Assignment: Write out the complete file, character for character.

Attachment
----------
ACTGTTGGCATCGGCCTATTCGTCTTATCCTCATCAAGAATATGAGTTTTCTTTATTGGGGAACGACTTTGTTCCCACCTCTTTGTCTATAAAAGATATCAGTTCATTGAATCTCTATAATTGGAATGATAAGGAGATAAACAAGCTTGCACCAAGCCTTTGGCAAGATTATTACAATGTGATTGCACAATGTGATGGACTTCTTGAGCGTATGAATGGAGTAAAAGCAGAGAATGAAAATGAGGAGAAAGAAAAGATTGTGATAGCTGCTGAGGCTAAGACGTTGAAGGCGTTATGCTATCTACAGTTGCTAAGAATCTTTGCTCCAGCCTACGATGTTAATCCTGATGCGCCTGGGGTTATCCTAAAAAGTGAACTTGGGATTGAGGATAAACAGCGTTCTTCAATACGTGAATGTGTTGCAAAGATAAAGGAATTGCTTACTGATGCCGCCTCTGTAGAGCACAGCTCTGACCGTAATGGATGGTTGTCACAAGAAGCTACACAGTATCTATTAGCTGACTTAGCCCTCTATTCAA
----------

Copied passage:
ACTGTTGGCATCGGCCTATTCGTCTTATCCTCATCAAGAATATGAGTTTTCTTTATTGGGGAACGACTTTGTTCCCACCTCTTTGTCTATAAAAGATATCAGTTCATTGAATCTCTATAATTGGAATGATAAGGAGATAAACAAGCTTGCACCAAGCCTTTGGCAAGATTATTACAATGTGATTGCACAATGTGATGGACTTCTTGAGCGTATGAATGGAGTAAAAGCAGAGAATGAAAATGAGGAGAAAGAAAAGATTGTGATAGCTGCTGAGGCTAAGACGTTGAAGGCGTTATGCTATCTACAGTTGCTAAGAATCTTTGCTCCAGCCTACGATGTTAATCCTGATGCGCCTGGGGTTATCCTAAAAAGTGAACTTGGGATTGAGGATAAACAGCGTTCTTCAATACGTGAATGTGTTGCAAAGATAAAGGAATTGCTTACTGATGCCGCCTCTGTAGAGCACAGCTCTGACCGTAATGGATGGTTGTCACAAGAAGCTACACAGTATCTATTAGCTGACTTAGCCCTCTATTCAA